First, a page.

For Protective Parents. Your source for news and information on the broken Family Court System in Connecticut. I am NOT an attorney. This blog does not constitute legal advice. Blog spirit: In the words of Emiliano Zapata,"I would rather die standing than live on my knees!"
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I am lucky that my divorce situation is mostly in the past, but sometimes one of my kids will start talking about the old days. For example, recently, my son said, "Oh, so when we were playing that game of using candles to light the house, it wasn't actually a game!" I was like, "Now that you mention it, you are right." This comes up because I still continue to advocate for people in divorce and the kids see me researching topics.
Last week, I ended up researching the issue of the electric company, Connecticut Light and Power, when a young lady going through the pendente period called me to say her ex had not paid the electric bill which he was court ordered to do based upon their financial agreement. She stated that the electric company had cut off power to the house and refused to turn it back on even though she was living in the house with an infant. The next week her ex cut off fuel deliveries to the house and so it went.
I had the exact same situation happen to me during the pendente period in my case. Ex-husbands regularly fail to obey the financial agreements they signed and which became an order to the Court as a means to coerce and harass their ex wives.
Unfortunately, as in my case, the Court often fails to enforce these agreements and when protective mothers go to Court to obtain some kind of relief, Judges will often imply that such concerns are trivial. Of course, I'd like to see how some of those Judges would feel if they couldn't have a bath before getting in their cars to go to Court, or how they'd feel if they couldn't review their documents the night before because they couldn't switch on the light!
In fact, they are absolutely not trivial, particularly when you have children who are suffering along with you, as with my friend.
So what can you do in a situation like this?
One, you can file a motion for contempt in family court. The problem with this approach is that it often takes weeks before the motion actually comes before the court. And, as I have said, Judges are likely to blow them off. Meanwhile, you are sitting around your house without any electricity.
The second thing you can do is negotiate with your electric company and try to get them to turn the electricity back on.
Before I tell you more about that, let me answer the question that must be foremost in your mind. Is it legal to shut off the electricity when there is an infant or a child under five living in the house?
Yes, it is legal for the electric company to shut off the electricity under those circumstances.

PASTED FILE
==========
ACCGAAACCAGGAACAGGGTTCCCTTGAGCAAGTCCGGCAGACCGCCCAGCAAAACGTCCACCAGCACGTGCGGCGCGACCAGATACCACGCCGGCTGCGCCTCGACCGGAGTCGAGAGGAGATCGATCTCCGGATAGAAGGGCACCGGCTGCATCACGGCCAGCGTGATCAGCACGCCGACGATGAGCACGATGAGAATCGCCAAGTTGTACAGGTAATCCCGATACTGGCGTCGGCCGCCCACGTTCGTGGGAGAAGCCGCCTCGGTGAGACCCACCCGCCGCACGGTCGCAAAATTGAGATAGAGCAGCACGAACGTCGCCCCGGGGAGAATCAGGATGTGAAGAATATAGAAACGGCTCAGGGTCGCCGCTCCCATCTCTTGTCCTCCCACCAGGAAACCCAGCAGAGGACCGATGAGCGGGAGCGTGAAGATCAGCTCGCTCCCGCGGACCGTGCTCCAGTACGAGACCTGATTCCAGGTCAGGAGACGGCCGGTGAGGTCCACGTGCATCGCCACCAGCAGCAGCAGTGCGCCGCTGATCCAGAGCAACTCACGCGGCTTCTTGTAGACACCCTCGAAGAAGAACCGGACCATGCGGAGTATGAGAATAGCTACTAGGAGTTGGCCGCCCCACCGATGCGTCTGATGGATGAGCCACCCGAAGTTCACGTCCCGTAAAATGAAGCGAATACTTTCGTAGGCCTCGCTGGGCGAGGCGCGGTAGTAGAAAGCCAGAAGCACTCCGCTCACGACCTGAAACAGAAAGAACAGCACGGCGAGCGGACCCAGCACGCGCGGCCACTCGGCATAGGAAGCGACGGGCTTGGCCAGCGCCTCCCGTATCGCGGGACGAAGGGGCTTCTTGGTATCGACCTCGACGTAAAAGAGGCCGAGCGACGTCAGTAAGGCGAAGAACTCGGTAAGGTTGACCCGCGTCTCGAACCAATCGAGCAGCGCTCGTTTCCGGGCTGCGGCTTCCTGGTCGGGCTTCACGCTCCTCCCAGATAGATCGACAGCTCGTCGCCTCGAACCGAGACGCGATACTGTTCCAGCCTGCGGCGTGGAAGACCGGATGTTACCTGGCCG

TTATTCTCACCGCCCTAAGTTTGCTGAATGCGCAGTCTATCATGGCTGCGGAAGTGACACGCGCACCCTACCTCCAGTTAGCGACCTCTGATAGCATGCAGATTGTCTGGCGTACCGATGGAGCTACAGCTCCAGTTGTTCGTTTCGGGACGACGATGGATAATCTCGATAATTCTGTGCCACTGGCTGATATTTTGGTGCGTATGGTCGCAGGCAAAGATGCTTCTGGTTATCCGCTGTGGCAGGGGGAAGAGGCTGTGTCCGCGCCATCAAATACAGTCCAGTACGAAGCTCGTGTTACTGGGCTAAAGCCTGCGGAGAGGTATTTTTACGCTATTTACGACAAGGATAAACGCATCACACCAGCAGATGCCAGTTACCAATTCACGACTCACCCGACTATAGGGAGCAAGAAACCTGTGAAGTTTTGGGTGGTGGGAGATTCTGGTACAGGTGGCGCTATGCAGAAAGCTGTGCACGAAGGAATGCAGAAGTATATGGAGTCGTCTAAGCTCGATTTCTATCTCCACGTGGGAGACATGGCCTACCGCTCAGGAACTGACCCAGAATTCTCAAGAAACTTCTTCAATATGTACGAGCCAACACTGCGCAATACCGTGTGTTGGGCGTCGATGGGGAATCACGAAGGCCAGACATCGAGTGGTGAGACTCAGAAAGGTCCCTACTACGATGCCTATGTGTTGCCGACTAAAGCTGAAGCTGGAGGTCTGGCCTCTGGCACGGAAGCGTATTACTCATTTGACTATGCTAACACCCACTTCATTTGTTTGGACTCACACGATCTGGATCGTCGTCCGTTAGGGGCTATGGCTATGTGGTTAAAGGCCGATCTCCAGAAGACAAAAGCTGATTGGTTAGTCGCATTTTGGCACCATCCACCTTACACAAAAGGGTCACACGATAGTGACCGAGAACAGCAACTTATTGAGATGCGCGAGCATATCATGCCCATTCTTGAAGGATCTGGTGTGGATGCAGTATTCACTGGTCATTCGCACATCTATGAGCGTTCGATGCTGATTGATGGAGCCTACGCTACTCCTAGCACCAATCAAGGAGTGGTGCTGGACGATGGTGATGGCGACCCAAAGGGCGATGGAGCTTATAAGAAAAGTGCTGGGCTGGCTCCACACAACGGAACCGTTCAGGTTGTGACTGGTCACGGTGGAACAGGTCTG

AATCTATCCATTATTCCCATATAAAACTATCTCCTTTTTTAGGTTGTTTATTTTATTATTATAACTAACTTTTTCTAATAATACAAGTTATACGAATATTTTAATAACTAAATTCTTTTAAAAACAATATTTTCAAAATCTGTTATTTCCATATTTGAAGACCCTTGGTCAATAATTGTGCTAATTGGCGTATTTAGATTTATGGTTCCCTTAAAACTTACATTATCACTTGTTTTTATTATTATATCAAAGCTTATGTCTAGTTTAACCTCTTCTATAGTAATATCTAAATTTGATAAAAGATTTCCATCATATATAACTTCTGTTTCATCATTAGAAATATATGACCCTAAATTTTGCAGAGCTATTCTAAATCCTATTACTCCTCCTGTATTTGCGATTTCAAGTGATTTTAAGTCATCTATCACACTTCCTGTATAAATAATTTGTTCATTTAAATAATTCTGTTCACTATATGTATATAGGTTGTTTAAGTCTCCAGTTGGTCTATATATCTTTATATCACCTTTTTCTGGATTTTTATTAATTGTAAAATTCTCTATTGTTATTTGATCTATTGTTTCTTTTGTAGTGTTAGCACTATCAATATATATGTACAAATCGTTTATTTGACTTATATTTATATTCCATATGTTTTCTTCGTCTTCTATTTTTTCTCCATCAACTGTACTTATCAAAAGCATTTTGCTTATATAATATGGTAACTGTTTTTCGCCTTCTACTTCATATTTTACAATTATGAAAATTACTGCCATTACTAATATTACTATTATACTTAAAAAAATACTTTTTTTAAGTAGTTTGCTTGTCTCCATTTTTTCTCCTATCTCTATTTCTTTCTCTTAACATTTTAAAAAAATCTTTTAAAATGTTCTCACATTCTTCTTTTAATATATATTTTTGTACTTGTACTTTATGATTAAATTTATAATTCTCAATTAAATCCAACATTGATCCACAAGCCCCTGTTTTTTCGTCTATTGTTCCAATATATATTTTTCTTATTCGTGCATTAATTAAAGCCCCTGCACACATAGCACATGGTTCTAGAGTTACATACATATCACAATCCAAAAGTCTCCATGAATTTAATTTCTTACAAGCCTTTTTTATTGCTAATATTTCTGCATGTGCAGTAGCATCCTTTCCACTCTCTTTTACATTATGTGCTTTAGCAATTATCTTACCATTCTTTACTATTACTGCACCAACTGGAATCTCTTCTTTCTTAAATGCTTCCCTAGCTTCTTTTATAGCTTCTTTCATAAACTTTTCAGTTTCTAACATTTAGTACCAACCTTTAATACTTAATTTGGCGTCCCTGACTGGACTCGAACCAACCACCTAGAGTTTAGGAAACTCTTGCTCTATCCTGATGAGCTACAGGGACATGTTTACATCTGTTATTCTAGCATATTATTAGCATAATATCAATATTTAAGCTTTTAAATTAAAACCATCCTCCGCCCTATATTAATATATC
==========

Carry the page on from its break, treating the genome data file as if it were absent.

So, what can you do when it comes to negotiating with the electric company to get your electricity back on? As far as the electric company is concerned, there are two primary issues that are in play when you have an outstanding bill with the electric company and cannot pay it:
1. What is your income? Are you struggling with economic hardship? And
2. Do you have a life-threatening medical condition that could put the life of an occupant of a house at risk should the electricity be shut off?
Now, I personally think that placing an infant in a situation where he or she has no electricity is life-threatening, but that is just me!
Here are some considerations to keep in mind when you are negotiating with the electric company. For instance, if you are renting your home, the electricity service cannot be shut off because the landlord does not pay the bill. If it is shut off, you should contact the police and the utility company. The landlord must find a way to restore service to your home.
If the bill is in your ex-husband's name and he does not pay that bill, it is true that service can be shut off from your home. However, there is a caveat to that, which is that if the family court judge provides you with an order stating that the electric company cannot shut off service to your home if the bill is not paid, then the electric company cannot not shut off service.
The service representative I spoke to at C, L, & P stated he had never seen such an order in all the time he had worked with the company, but that does not mean you could not ask for such an order or get one! There is always a first time!
Another recourse that you have is that if you transfer the electric bill from your ex's name to your name, you then have 90 days from the date you ask for service in your name before the electric company can shut off service. In addition, if you have a court order stating that your ex is supposed to pay the bill, you can then add an additional 90 days before the electric company can shut off your electricity.